A number of U.S. public health advocates — in an apparent response to recent deadly violence against aid workers in Pakistan — have joined forces to oppose the use of public programs as a front for covert intelligence operations.
A fake vaccination drive in 2011 — allegedly used by the U.S. government to confirm the location of Osama bin Laden — has created mistrust among people of Pakistan, sparking violence against aid workers that has turned deadly on several occasions. U.N.-led vaccination campaigns have since been banned in Taliban-held areas.
“While political and security agendas may by necessity induce collateral damage, we as an open society set boundaries on these damages, and we believe this sham vaccination campaign exceeded those boundaries,” deans of some of America’s top public health schools wrote in a letter to U.S. President Barack Obama on Monday (Jan. 10).
The letter follows a similar call by Charles Kenny of the Center for Global Development, who proposed in December for Obama to amend Executive Order 12333, adding the paragraph: “No person acting on behalf of elements of the Intelligence Community may join or otherwise participate in any activity directly related to the provision of child public health services on behalf of any element of the Intelligence Community.”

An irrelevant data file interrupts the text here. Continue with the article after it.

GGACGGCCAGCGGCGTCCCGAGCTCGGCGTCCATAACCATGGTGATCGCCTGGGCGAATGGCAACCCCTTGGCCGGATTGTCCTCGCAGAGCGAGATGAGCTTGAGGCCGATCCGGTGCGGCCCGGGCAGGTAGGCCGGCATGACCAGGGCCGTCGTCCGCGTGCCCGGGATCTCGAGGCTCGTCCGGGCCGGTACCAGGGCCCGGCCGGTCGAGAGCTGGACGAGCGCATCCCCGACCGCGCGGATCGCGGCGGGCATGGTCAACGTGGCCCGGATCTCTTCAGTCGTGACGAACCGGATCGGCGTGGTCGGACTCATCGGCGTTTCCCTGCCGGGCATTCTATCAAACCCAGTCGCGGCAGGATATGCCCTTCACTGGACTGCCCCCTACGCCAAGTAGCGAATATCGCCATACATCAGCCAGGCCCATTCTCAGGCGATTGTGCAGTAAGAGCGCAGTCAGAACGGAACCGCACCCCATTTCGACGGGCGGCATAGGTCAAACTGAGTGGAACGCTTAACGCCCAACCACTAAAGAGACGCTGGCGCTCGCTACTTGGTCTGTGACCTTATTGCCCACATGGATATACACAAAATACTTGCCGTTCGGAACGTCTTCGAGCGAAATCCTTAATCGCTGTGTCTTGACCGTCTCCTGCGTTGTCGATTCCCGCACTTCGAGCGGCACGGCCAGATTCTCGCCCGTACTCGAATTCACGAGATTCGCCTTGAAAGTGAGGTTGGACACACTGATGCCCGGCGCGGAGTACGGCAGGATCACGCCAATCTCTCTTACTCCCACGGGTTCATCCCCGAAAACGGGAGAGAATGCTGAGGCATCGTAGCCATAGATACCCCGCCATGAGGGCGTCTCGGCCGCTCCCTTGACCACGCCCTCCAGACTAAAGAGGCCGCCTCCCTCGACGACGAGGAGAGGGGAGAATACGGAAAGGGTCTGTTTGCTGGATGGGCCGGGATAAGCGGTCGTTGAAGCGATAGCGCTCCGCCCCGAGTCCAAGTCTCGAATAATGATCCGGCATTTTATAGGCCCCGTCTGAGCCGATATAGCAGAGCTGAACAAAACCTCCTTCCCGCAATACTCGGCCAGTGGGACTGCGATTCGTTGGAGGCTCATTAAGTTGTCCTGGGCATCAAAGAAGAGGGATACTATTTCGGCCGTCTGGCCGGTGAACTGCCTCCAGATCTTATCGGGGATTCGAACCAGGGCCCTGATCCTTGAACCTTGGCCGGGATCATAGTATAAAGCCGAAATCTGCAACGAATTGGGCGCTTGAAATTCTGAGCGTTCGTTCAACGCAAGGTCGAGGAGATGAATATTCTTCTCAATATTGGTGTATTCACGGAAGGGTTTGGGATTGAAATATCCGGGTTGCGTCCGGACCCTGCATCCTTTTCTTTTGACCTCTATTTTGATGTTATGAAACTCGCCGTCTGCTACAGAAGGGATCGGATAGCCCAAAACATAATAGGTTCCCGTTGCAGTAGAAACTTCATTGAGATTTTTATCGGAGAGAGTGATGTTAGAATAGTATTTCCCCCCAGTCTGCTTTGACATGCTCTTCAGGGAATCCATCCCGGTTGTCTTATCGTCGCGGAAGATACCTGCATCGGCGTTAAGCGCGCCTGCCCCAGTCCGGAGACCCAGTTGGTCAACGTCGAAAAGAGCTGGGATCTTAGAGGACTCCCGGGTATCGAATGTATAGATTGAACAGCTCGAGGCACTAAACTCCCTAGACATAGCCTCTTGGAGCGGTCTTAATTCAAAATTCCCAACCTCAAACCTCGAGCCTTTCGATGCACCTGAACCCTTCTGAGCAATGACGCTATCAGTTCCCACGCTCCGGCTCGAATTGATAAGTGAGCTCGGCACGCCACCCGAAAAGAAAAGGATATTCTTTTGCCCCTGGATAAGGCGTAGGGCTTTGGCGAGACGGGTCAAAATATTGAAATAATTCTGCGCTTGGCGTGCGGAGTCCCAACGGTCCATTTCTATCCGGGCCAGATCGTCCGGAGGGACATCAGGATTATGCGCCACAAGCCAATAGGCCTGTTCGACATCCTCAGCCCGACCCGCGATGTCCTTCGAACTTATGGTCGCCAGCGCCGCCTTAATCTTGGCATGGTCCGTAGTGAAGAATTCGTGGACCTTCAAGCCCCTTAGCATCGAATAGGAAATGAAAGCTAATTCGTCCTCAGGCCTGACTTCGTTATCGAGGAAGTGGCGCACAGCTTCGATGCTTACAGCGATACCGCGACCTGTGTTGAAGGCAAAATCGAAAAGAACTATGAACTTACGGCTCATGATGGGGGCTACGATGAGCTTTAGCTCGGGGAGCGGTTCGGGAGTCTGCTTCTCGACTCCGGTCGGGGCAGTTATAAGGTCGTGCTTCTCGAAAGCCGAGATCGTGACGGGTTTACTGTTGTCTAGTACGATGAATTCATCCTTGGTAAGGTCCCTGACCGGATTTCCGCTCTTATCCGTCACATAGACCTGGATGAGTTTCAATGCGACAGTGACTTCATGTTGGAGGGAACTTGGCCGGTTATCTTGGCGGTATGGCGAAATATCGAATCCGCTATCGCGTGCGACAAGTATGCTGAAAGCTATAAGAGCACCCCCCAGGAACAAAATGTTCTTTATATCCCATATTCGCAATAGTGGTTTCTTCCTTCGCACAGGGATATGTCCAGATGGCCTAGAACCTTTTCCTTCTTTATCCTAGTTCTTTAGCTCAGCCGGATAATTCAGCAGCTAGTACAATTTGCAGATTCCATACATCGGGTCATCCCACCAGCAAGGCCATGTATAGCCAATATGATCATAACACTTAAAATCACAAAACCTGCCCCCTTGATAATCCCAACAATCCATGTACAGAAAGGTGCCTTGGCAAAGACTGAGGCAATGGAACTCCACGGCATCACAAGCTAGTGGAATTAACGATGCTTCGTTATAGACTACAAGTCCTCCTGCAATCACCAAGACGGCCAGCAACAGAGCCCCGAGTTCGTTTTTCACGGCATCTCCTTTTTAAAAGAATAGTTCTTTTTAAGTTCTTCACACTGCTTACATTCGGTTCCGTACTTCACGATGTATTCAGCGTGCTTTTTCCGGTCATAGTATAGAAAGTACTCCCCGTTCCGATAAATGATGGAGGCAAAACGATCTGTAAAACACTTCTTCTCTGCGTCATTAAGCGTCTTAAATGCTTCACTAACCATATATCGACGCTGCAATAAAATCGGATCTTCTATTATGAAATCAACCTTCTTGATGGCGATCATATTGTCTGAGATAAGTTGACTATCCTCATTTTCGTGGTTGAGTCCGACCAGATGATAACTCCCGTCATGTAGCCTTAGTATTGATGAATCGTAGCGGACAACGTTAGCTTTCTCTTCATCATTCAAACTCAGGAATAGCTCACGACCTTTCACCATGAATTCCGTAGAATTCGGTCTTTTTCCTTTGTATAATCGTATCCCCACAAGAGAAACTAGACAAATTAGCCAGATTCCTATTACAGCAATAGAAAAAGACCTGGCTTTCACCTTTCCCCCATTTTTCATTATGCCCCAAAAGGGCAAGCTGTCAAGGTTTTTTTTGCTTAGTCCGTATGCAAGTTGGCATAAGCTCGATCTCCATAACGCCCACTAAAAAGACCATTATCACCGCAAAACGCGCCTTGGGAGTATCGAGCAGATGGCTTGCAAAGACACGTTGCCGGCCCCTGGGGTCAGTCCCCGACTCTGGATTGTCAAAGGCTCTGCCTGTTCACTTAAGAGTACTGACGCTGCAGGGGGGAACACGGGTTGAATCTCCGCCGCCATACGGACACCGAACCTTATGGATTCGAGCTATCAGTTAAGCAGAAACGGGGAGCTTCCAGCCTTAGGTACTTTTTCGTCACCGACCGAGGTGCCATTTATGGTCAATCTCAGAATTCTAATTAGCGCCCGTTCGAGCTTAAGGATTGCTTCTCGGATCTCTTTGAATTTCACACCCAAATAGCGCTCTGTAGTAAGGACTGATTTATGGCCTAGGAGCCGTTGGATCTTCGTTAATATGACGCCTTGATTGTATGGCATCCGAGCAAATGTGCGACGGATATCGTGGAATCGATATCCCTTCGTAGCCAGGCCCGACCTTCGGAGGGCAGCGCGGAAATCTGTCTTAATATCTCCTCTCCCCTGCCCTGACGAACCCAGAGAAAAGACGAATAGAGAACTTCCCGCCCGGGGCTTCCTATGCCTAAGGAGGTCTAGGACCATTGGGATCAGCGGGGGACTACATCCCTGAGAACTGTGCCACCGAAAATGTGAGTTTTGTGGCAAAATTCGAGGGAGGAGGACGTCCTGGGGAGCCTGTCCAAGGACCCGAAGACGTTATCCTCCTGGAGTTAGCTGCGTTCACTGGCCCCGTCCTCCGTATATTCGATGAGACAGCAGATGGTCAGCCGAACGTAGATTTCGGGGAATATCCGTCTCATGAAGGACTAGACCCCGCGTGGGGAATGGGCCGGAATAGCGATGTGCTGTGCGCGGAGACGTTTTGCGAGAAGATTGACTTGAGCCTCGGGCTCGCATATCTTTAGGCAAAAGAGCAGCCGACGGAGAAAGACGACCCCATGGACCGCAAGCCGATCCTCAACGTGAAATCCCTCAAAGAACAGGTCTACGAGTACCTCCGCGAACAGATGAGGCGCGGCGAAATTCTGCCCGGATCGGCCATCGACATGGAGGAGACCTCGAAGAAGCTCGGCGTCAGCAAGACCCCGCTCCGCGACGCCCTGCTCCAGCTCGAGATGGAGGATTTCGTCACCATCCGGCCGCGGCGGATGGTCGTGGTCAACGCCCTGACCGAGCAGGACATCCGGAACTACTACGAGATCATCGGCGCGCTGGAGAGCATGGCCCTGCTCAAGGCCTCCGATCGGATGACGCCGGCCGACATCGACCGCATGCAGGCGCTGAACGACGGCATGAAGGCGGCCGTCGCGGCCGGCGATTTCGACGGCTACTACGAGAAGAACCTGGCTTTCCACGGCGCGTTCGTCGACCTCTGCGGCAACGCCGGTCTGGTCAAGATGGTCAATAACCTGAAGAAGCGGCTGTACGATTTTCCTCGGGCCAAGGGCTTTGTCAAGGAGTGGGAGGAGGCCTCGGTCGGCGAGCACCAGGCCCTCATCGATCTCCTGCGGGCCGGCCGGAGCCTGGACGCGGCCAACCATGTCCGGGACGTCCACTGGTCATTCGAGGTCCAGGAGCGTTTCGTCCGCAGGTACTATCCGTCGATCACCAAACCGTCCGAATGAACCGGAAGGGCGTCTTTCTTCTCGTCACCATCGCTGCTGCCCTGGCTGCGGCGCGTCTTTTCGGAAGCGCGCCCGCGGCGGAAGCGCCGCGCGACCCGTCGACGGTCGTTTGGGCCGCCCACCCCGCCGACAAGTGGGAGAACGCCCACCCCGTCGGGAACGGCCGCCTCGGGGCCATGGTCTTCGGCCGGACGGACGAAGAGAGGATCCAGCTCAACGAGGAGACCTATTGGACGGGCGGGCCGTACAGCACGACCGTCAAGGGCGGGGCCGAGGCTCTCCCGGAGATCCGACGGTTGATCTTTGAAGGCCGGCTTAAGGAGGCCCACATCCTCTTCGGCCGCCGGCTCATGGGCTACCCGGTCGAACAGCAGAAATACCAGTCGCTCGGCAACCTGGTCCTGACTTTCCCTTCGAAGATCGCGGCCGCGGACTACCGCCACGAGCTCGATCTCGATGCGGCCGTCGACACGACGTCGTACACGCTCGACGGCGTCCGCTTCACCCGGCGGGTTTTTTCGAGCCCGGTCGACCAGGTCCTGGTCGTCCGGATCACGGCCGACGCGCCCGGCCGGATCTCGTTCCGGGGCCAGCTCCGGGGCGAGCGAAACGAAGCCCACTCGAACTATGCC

The United States is the largest bilateral donor to the Global Polio Eradication Initiative, according to the deans. But “sham” vaccination drives have led to setbacks in the fight against the disease. Kenny said “global eradication would free Americans from [thet threat of polio] for ever.”
Two health workers were shot dead in Pakistan’s Khyber Pakhtunkhwa province on Newyear’s Day. The incident has led Support With Working Solutions, an NGO, to suspend its work in the country, and others to reconsider security measures.
The United States has been criticized before for using development programs to advance security interests. What do you think? Let us know by leaving a comment below.
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